It’s the life of a nomad.
Josh Roth is the portrait of the character in card collecting known as a Flipper.
He spent part of his week in the familiar surroundings of a card show, making deals. This time, it was the biggest stage of all: the National Sports Collectors Convention in Rosemont, IL.
“One-hundred percent a flipper,” he says before adding, “A collector. I’m whatever I am at the moment. Some moments I’m all those things. Sometimes, I’m an investor.”
He says the flipper is like a day trader.
It’s simply buying low, selling high and doing it as quickly as you can. He says it’s rare if he holds a card more than a month or so.
“This is my full-time job. What a way to go. It doesn’t matter what you do. Whether it’s sports cards or a hobby to a full hustle. If you are willing to hustle, willing to grind, and wake up early, you can do it. It can change your life if you are willing to do the work.”
He’s having fun, he’s making bank and he’s traveling the country. His protective card case could be littered with stickers from all the big shows. He’s always ready to make a deal.
“I’m on a world tour,” the 25-year-old from Tampa, Florida quips. “Just kidding. I’ve been hitting shows every week for the last two months. Denver, Philly, Dallas, Miami.”
He’s been pedaling high dollar basketball and football cards since the early days of the Covid-19 pandemic. That’s when he pivoted from sneakers and jumped into online sales through eBay and Facebook. He says they are undervalued and somewhat under the radar compared to baseball.
“I had to learn a lot. It was a lot of late nights and early mornings,” Roth recalls.
He says he looks for high potential and low risk. However, high risk balances out if there’s a high ceiling on a card’s value.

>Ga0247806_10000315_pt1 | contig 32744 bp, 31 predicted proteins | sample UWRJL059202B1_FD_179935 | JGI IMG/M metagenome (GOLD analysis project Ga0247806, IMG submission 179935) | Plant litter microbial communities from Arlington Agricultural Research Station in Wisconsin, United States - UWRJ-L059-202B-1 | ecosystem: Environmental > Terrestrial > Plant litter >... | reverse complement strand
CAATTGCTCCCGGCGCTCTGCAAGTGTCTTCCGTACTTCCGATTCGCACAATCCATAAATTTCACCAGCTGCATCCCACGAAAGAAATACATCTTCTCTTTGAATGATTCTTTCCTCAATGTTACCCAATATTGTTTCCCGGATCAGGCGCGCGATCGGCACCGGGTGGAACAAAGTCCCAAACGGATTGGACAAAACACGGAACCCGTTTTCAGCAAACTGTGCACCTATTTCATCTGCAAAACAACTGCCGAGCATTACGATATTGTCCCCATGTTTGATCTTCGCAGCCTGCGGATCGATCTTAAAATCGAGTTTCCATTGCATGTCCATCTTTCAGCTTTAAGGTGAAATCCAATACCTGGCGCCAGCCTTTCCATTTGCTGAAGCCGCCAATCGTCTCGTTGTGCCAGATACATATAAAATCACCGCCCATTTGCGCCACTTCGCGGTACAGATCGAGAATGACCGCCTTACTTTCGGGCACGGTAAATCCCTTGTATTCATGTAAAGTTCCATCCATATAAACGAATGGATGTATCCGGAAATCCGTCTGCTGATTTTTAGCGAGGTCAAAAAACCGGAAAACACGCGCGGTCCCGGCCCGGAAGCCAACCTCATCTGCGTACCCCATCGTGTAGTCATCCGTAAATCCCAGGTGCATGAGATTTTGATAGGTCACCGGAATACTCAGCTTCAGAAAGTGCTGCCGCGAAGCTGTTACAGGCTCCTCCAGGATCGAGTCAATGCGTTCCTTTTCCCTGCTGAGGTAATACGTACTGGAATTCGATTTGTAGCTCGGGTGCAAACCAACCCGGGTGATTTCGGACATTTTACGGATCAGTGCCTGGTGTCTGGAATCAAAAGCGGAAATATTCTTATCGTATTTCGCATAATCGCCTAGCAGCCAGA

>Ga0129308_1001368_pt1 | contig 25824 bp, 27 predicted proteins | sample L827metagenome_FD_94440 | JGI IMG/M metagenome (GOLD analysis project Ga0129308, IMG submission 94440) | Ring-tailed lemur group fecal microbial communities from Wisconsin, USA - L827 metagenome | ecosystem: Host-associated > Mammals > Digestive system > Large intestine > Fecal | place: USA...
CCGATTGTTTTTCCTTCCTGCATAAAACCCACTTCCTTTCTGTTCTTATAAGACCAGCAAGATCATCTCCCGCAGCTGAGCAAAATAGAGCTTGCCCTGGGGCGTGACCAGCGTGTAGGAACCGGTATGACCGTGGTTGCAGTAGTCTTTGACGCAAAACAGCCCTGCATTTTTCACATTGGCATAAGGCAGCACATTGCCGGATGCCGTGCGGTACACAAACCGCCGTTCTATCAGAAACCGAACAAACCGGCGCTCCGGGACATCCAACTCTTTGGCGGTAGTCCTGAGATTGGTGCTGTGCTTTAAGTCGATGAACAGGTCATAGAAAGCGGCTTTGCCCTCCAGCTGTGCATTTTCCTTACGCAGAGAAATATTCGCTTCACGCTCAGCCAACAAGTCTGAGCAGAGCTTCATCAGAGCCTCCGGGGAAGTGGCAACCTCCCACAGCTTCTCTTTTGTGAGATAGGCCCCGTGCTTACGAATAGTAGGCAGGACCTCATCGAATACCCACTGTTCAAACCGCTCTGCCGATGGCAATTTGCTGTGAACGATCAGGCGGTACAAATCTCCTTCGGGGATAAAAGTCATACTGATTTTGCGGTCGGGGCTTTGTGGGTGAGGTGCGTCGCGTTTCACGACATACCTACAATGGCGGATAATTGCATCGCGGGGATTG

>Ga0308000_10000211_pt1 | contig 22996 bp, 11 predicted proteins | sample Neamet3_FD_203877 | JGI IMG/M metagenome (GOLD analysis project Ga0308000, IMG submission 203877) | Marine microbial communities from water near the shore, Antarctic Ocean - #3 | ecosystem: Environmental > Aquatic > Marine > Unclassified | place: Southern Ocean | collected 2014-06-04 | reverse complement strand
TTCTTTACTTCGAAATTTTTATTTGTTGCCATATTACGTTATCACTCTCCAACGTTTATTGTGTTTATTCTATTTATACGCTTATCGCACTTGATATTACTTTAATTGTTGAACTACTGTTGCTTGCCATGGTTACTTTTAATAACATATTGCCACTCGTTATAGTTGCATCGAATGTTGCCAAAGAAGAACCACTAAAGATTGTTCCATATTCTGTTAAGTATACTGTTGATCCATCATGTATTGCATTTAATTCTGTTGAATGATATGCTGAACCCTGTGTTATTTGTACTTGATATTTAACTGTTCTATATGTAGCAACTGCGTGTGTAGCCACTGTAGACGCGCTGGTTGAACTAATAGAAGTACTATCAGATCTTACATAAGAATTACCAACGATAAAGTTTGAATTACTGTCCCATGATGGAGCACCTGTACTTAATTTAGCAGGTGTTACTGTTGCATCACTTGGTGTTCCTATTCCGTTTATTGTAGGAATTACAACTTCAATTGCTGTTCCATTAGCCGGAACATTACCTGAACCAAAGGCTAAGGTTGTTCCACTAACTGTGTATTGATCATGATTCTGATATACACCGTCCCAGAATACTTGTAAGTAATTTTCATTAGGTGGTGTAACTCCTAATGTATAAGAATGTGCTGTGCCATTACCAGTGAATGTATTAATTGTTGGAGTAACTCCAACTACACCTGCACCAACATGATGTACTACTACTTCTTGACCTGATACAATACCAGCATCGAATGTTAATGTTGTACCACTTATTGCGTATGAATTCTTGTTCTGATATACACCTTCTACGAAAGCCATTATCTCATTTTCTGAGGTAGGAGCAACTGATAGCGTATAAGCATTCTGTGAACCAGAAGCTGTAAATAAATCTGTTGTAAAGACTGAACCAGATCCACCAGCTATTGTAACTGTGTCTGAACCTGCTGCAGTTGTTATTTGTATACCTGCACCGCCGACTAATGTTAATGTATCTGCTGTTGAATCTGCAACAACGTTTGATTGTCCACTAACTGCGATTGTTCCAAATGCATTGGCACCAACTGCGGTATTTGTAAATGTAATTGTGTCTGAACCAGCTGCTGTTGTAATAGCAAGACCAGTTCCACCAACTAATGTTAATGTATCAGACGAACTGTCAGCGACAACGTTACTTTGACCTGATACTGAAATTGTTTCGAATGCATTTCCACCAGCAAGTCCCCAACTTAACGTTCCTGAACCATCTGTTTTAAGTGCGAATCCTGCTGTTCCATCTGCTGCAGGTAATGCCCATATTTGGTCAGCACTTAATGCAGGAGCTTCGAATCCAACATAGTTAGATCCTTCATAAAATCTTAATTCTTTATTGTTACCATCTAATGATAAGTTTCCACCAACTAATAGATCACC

Just before the NSCC opened Wednesday, he collected $6,500 via PayPal on a deal. He said he paid $3,000 for it not that long ago. It certainly wasn’t the biggest transaction of the show, but certainly, enough to cover travel costs.
He admits, it’s not out of the question to go with his heart over a price guide. “Until I get a good offer and I sell it.”
As a rule that’s only a few weeks, generally no more than a month.
Wednesday he was stopped at a dealer. As soon as he snapped open his foam-lined box, a small crowd drew near. He knew it was the right place to stop.
“I saw the cards (on display) in their case. They are high end cards. When they are selling high end cards, they are probably buying, too.”
He’s cautious on talking numbers and the size of his deals.
“With what I’m making, I won’t have to work for anyone else again.” Quickly adding, “I’m looking to buy my parents a house in the islands.”
How’d he get this big this quick? He humbly says it’s all about timing.
‘I’m always at the right place at the right time, because God is good. I’m always praying that He puts me in the right spot.”
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